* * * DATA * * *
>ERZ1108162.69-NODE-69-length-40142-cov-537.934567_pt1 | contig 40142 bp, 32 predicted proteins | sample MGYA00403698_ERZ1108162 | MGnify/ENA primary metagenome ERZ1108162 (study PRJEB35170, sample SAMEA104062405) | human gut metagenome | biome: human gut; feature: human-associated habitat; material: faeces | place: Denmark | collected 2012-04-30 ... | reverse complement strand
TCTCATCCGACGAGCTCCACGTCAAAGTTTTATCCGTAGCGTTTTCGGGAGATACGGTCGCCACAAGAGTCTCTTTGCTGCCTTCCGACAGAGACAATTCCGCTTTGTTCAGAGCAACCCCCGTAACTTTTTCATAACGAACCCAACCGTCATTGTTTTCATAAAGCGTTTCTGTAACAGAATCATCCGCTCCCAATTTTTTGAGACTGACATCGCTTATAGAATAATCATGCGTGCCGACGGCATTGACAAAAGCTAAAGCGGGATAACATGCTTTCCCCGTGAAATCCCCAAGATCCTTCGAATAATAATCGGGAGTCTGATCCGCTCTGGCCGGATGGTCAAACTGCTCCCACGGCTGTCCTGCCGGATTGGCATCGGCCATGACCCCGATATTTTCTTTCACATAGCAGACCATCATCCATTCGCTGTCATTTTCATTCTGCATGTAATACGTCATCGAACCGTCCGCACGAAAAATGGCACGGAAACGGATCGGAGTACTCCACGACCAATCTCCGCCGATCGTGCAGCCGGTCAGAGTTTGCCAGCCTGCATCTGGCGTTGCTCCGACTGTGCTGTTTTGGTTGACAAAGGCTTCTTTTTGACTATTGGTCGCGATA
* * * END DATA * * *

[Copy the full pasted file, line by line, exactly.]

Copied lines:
>ERZ1108162.69-NODE-69-length-40142-cov-537.934567_pt1 | contig 40142 bp, 32 predicted proteins | sample MGYA00403698_ERZ1108162 | MGnify/ENA primary metagenome ERZ1108162 (study PRJEB35170, sample SAMEA104062405) | human gut metagenome | biome: human gut; feature: human-associated habitat; material: faeces | place: Denmark | collected 2012-04-30 ... | reverse complement strand
TCTCATCCGACGAGCTCCACGTCAAAGTTTTATCCGTAGCGTTTTCGGGAGATACGGTCGCCACAAGAGTCTCTTTGCTGCCTTCCGACAGAGACAATTCCGCTTTGTTCAGAGCAACCCCCGTAACTTTTTCATAACGAACCCAACCGTCATTGTTTTCATAAAGCGTTTCTGTAACAGAATCATCCGCTCCCAATTTTTTGAGACTGACATCGCTTATAGAATAATCATGCGTGCCGACGGCATTGACAAAAGCTAAAGCGGGATAACATGCTTTCCCCGTGAAATCCCCAAGATCCTTCGAATAATAATCGGGAGTCTGATCCGCTCTGGCCGGATGGTCAAACTGCTCCCACGGCTGTCCTGCCGGATTGGCATCGGCCATGACCCCGATATTTTCTTTCACATAGCAGACCATCATCCATTCGCTGTCATTTTCATTCTGCATGTAATACGTCATCGAACCGTCCGCACGAAAAATGGCACGGAAACGGATCGGAGTACTCCACGACCAATCTCCGCCGATCGTGCAGCCGGTCAGAGTTTGCCAGCCTGCATCTGGCGTTGCTCCGACTGTGCTGTTTTGGTTGACAAAGGCTTCTTTTTGACTATTGGTCGCGATA